With at least two major firing incidents in the Jammu sector since the Directors-General of Military Operations of the Pakistan and Indian armies called a truce on May 29 ~ followed by an interaction between sector commanders of the Pakistan Rangers and India’s Border Security Force ~ questions must arise over the utility of such agreements.
For every transgression of those understandings sparks off a verbal spat, counter-allegations of who “started it”, betrayal and so on. Which exacerbate rather than reduce tensions on one of the world’s hottest frontiers.
Obviously, each side projects its own version of the incident to its people, and that only makes the relationship more bitter. And while bellicose politicians thrive in adding fuel to fire, life has become a living hell for people residing in villages along the frontline. Both sides claim the other resorted to “unprovoked firing” which was given a “befitting response”, and so the vicious circle persists.
Forget the politics momentarily, do the DGMOs lack the capacity to ensure that their men ~ the paramilitary included ~ pay heed to decisions taken higher up the chain of command? That obvious inability points to deteriorating standards of leadership and training ~ all talk of a common heritage and traditions has long lost its relevance ~ which translates into the frontier becoming the proverbial “powder keg” that could explode after a seemingly trivial misunderstanding.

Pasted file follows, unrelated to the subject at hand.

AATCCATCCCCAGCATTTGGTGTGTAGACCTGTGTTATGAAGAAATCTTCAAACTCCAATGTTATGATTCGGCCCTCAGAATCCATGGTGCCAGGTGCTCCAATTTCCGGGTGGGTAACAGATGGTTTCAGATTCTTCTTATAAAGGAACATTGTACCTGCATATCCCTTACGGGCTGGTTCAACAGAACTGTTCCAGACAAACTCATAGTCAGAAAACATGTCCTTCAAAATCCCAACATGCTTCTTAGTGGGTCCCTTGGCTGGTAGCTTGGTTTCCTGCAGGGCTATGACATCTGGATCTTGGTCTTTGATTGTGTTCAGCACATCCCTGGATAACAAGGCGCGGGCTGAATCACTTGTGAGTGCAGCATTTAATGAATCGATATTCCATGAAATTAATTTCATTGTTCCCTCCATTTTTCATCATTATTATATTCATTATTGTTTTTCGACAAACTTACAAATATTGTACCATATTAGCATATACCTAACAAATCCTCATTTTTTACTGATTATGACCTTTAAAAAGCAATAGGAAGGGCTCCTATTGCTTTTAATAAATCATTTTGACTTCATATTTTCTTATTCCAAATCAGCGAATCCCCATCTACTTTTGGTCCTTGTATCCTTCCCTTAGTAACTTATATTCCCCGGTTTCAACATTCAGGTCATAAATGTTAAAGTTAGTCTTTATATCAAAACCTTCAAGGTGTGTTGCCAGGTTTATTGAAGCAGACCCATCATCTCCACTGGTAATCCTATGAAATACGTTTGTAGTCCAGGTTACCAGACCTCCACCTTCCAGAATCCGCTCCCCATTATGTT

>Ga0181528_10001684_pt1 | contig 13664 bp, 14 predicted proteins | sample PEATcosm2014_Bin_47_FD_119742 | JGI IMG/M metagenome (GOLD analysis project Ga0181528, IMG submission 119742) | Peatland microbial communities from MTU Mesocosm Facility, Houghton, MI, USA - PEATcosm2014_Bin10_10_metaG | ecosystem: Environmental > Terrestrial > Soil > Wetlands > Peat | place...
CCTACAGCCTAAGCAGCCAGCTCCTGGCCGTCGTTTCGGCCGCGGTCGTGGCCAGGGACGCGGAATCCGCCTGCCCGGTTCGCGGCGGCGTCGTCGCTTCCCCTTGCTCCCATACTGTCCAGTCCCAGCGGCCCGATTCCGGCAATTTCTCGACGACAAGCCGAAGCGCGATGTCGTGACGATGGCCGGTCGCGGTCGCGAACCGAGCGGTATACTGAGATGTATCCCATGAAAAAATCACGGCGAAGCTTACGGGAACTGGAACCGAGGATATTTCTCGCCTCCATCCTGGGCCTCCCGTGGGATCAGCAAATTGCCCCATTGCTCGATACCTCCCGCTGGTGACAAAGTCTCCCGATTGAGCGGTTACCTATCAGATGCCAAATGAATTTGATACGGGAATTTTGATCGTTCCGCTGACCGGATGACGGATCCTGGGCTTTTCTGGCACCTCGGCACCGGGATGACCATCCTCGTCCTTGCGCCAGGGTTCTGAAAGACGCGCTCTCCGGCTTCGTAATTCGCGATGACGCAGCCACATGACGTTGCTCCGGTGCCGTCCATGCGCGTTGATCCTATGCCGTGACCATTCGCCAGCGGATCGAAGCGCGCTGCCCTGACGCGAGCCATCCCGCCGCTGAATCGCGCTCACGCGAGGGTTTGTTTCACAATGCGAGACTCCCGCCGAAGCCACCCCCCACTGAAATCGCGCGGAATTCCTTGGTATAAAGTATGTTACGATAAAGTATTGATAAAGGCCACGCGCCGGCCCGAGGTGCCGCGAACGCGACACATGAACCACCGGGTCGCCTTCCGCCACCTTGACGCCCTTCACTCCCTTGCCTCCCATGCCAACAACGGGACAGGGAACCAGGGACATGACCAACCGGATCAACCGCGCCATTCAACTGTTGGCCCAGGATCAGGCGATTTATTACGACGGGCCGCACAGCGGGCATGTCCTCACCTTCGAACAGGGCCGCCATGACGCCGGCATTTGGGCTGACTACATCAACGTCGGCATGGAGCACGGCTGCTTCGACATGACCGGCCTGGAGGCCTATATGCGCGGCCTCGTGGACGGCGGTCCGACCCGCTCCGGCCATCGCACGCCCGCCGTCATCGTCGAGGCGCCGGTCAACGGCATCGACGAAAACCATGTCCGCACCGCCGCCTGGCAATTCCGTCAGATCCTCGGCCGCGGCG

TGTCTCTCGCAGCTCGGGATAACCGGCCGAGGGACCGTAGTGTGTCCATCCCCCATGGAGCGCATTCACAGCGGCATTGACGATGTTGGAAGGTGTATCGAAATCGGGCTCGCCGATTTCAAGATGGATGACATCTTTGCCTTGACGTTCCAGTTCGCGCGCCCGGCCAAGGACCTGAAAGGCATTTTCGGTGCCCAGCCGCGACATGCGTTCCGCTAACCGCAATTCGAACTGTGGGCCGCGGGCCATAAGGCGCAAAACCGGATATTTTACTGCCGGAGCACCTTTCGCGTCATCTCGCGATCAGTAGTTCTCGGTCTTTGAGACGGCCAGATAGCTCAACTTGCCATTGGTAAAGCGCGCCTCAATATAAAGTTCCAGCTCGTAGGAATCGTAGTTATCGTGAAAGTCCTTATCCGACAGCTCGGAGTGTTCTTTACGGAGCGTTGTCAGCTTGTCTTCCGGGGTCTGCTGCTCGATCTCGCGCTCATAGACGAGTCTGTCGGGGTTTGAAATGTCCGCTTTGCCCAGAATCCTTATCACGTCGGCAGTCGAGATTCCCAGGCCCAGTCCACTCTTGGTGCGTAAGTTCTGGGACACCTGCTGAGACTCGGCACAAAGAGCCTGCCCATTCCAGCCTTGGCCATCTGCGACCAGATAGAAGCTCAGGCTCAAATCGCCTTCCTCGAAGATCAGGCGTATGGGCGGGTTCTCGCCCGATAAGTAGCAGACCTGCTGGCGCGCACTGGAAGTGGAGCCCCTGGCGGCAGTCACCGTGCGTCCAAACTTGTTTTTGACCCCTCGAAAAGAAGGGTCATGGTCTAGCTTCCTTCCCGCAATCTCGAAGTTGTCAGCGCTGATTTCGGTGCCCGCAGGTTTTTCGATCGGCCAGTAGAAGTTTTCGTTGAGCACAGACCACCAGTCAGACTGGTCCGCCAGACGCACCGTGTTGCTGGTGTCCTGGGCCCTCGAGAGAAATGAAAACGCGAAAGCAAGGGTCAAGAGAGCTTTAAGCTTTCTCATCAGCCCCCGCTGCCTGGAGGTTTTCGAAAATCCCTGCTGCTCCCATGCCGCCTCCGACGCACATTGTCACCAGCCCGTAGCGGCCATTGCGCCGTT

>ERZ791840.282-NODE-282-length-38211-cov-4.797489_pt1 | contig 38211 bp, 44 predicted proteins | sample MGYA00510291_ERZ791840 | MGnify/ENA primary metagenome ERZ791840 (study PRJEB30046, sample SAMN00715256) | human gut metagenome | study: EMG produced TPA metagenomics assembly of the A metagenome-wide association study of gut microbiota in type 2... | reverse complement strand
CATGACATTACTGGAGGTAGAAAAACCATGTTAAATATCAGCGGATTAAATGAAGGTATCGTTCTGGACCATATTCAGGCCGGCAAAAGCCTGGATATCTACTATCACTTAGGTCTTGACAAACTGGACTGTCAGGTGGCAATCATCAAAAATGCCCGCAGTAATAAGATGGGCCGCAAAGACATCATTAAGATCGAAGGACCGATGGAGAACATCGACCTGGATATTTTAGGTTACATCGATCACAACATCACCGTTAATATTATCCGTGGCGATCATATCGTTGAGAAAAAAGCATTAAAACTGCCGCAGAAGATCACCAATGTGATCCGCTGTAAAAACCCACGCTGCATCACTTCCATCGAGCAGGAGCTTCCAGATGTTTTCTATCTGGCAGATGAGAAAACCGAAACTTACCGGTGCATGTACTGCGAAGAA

Jingoistic statements from across the political spectrum help nobody. If the two armies wish to keep things under control, the DGMOs need to use their hotline more, perhaps move towards setting up a joint-mechanism to keep the border relatively peaceful ~ if that is the intention. However, the covering-fire provided to infiltrating militants raises grave doubts about intentions.
Again provided the intentions are not dishonourable, the nitty-gritty of the “ceasefires” need mutual agreement. According to some reports, the latest incident in the Ramgarh sector in which four BSF personnel were killed was initiated by the Rangers firing at a BSF party moving stores to repair damaged fencing. Was that necessary at night, could it not raise suspicions? Even at the risk of being accused of being “anti-national”, is must be re-asserted that it takes two hands to clap.
Alas, the track-record of the Pakistani forces inspires little confidence. Yet for how long, and to what purpose, will pointing accusing fingers serve? Anything more positive than the customary ministerial “clashes” at international forums? Who apart from Indians and Pakistanis take note of such routine rhetoric? True, that the DGMOs cannot relieve the nations, or their armies, of the baggage of history.
Yet they can enhance the dignity of their office, and indeed their armies, if they strive to impart credibility to their statements. Their hotline has to be put to meaningful use ~ and not to emulate the politicians in trading insults.